INDIA

Updated NPR form appears to retain contentious questions

Updated NPR form appears to retain contentious questions, the vie

14 parameters include mother tongue, place of birth of parents and last place of residence.

The latest form of the National Population Register (NPR) appears to have retained contentious questions such as “mother tongue, place of birth of father and mother and last place of residence”, according to a document compiled by a committee under the Registrar General of India and shared with District Census officers.

Though NPR was first compiled in 2010 and updated in 2015, the new questions were part of a trial exercise involving 30 lakh respondents in September 2019. The exercise has been opposed by some States and citizen groups as NPR is the first step toward compilation of the National Register of Indian Citizens (NRC) according to Citizenship Rules, 2003.

Also read | Census, NPR data to be ready before 2024 polls: MHA

“Along with Census 2021, the database of NPR collected in 2010 and updated in 2015 would be further updated in the first phase of census. The NPR schedule to be used in Census 2021 is given at Annexure X,” the document says. So far, the Government has not officially released the NPR schedule.

According to the Annexure: “National Population Register 2020”, the respondent will have to specify the “name of State and district” if the place of birth of father and mother is in India and mention the country’s name if not born here.

The form will collect details on 14 parameters of all family members. The sub-heads include passport number, relationship to head of the family, whether divorced/widowed or separated, mother tongue, if non-worker, cultivator, labourer, government employee, daily wage earner among others. The form also has a column on Aadhar, mobile phone, Voter ID and driving license number, which are to be provided if available with the respondent.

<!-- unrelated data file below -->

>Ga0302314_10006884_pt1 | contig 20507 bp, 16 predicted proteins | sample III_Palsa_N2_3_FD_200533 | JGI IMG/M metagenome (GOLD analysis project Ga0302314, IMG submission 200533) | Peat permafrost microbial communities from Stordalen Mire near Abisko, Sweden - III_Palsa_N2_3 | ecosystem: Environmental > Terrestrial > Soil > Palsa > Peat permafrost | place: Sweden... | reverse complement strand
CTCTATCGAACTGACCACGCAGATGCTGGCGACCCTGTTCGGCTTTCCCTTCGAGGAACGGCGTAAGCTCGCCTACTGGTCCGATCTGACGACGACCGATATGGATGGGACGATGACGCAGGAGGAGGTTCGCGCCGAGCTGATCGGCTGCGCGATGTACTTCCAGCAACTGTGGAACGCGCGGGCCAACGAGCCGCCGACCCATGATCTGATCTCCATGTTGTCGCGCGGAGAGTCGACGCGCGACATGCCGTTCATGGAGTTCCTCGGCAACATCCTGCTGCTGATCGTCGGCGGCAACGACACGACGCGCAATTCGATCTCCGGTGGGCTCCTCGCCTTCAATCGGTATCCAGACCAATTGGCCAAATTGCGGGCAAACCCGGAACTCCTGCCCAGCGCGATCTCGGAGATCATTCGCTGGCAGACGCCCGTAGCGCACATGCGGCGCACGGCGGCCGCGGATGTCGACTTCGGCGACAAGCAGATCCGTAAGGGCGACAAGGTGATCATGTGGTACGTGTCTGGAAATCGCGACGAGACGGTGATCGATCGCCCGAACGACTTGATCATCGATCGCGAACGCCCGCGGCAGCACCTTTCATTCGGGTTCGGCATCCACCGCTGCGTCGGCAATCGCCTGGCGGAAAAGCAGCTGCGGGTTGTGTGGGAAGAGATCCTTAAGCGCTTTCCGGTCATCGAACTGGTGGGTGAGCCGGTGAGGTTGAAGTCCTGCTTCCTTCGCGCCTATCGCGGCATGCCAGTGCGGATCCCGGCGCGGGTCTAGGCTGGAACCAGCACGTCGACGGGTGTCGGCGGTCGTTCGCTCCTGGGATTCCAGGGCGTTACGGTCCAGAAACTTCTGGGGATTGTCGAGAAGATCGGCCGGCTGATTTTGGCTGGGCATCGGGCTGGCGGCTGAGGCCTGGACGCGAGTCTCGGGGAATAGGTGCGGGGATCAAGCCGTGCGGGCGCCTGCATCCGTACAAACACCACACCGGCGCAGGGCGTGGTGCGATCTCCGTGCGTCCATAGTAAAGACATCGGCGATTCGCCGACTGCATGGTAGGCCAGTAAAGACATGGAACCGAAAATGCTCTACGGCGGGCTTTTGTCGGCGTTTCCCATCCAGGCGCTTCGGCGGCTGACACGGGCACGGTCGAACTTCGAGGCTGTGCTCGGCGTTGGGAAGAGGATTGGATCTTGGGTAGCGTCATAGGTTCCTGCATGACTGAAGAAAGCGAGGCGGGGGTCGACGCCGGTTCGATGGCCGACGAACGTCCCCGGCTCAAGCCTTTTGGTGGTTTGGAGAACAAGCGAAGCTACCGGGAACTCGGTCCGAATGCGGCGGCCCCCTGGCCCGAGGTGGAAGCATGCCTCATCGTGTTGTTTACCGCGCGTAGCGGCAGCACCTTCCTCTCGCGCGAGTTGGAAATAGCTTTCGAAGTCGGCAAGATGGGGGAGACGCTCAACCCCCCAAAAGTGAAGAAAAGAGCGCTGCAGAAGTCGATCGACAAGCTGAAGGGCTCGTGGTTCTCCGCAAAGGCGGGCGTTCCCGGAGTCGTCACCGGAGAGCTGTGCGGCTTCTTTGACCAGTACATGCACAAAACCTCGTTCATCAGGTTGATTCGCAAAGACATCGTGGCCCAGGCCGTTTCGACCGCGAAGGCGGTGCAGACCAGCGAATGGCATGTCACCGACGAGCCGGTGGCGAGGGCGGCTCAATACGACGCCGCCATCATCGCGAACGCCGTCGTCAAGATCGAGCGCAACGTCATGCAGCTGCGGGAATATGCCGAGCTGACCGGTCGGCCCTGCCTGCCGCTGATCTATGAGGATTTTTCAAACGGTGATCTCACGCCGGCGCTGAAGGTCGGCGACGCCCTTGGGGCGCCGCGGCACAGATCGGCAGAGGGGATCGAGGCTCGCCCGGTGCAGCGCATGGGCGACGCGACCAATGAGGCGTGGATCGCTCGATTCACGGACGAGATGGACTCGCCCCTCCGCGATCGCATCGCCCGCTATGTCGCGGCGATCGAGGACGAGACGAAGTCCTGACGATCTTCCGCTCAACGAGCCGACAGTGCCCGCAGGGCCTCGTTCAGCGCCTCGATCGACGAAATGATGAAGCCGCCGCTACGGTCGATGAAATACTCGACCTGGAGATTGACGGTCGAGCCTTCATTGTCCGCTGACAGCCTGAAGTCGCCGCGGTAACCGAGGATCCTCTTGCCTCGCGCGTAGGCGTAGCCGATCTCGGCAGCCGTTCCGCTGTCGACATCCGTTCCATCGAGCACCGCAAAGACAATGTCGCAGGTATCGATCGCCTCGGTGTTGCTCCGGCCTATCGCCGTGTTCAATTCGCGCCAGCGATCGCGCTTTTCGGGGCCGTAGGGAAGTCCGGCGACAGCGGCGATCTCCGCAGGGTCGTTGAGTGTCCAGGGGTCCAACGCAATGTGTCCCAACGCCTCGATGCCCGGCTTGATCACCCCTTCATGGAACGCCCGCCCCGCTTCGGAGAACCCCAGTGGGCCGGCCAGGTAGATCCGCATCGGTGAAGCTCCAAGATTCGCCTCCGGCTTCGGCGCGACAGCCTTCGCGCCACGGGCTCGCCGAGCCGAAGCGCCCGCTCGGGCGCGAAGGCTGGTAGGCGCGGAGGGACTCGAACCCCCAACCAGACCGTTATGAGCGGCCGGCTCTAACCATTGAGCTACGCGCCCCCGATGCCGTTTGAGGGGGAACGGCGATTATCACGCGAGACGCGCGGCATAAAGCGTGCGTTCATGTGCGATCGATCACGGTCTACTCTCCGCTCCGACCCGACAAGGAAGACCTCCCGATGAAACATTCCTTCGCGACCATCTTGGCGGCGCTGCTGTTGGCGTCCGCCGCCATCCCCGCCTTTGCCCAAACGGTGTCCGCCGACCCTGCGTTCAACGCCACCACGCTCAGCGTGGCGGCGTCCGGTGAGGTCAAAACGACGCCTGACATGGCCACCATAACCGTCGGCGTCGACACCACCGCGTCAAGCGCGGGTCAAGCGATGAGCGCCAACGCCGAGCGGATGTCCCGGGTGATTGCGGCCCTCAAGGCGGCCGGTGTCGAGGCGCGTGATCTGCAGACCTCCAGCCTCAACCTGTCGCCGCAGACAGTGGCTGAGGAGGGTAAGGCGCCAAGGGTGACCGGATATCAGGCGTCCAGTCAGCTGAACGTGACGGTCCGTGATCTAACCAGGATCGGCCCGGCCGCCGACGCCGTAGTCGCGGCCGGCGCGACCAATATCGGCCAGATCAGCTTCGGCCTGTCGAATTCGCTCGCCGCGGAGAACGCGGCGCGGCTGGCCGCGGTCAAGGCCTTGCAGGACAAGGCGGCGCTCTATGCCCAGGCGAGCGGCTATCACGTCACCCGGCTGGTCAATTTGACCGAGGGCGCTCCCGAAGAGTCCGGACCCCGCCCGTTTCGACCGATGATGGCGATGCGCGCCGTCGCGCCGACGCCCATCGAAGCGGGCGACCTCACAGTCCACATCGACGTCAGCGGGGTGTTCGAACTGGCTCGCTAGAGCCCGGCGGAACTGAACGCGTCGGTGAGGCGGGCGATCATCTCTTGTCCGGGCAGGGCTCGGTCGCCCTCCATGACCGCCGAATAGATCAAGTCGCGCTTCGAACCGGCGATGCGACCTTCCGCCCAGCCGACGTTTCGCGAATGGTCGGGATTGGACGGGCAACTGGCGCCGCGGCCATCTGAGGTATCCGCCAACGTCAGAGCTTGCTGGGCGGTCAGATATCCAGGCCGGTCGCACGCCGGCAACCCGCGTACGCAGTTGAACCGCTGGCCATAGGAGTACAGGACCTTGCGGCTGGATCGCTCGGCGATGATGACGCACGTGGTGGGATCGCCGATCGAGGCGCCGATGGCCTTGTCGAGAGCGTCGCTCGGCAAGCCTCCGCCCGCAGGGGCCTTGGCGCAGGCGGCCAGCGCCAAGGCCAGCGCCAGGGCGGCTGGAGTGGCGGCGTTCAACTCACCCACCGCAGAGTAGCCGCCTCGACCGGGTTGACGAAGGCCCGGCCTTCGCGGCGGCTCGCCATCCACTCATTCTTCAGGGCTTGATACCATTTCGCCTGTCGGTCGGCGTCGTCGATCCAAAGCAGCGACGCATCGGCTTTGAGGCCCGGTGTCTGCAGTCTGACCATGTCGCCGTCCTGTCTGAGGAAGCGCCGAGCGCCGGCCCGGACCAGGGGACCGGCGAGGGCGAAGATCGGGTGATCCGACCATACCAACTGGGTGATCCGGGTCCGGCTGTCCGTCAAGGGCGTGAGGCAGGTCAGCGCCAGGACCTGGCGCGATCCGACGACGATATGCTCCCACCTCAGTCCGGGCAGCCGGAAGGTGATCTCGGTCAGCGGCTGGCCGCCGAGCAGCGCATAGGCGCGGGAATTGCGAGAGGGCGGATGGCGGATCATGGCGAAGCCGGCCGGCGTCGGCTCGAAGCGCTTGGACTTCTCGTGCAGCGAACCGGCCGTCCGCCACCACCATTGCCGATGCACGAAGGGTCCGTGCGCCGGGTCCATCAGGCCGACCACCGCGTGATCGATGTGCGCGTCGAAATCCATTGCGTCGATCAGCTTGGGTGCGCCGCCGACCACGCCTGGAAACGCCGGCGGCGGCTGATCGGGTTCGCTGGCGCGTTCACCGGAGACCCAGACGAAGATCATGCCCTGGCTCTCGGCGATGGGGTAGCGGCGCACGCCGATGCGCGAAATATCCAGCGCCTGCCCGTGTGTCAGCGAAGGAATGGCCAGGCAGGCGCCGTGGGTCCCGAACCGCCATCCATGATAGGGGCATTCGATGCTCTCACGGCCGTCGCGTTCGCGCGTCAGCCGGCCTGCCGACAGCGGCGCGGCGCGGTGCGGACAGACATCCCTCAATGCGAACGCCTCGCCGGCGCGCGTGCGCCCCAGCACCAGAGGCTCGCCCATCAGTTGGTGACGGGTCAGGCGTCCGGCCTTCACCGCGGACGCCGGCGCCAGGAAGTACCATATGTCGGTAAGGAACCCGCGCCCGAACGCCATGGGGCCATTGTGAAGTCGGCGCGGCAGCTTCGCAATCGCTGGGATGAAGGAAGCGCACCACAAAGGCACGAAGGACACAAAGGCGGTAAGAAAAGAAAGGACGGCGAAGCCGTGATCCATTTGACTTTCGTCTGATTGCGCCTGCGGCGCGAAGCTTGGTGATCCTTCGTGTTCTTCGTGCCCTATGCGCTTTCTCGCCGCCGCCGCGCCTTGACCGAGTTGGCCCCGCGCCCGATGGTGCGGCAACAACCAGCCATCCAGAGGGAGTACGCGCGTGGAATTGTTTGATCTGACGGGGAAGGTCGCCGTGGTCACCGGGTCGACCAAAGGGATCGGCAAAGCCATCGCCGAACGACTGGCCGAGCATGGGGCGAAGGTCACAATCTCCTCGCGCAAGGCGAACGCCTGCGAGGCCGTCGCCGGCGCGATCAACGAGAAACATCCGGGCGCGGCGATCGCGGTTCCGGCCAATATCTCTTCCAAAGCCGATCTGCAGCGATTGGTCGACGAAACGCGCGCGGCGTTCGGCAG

Also read | Centre likely to allow residents to fill their NPR details online

The document says that the objective of the NPR is to create a comprehensive identity database of every usual resident in the country and it is “mandatory for every usual resident of India to register in the NPR.” While similar data is collected through Census, according to Section 15 of the Census Act, 1948, all individual level information collected in Census are confidential and “only aggregated data are released at various administrative levels.”

The Home Ministry said earlier that data collected under NPR are shared with States and used by Central government for various welfare schemes at individual level.

The NPR already has an electronic database of more than 119 crore residents. Along with Census, NPR will also be updated digitally for the first time. A mobile application for enumerators has been developed where the existing database will be uploaded. Respondents can also self enumerate.

Also read | NPR slips valid for long-term visas: Home Ministry

The schedule or the form generated through an online system on August 18, is part of a handbook, Census of India 2021 Handbook for Principal/District Census Officers and Charge Officers that has been shared with all States.

“The handbook will be of immense use and serve as a handy tool for the various census functionaries at the field level,” Vivek Joshi, RGI and Census Commissioner, India says in the preface of the book.

The updation of NPR and the first phase of Census — the House listing & Housing Census were to be conducted simultaneously from April-September 2020 but the exercise was postponed indefinitely due to the COVID-19 pandemic. New dates have not been announced yet.

 

Many Opposition-ruled States have opposed the updation of the NPR due to its link with the proposed National Register of Citizens (NRC) and the yet to be implemented Citizenship Amendment Act (CAA). According to Citizenship Rules framed in the year 2003, NPR is the first step towards compilation of National Register of Indian Citizens (NRIC) or NRC.

The CAA passed by the Parliament on December 11, 2019 allows citizenship on basis of religion to six undocumented communities from Pakistan, Afghanistan and Bangladesh who entered India on or before December 31, 2014. There are apprehensions and fears that the CAA followed by a country-wide NRC will benefit non-Muslims excluded from the proposed citizens’ register, while excluded Muslims will have to prove their citizenship. The government has denied that CAA and NRC are linked and that there are currently any plans to compile a countrywide NRC.

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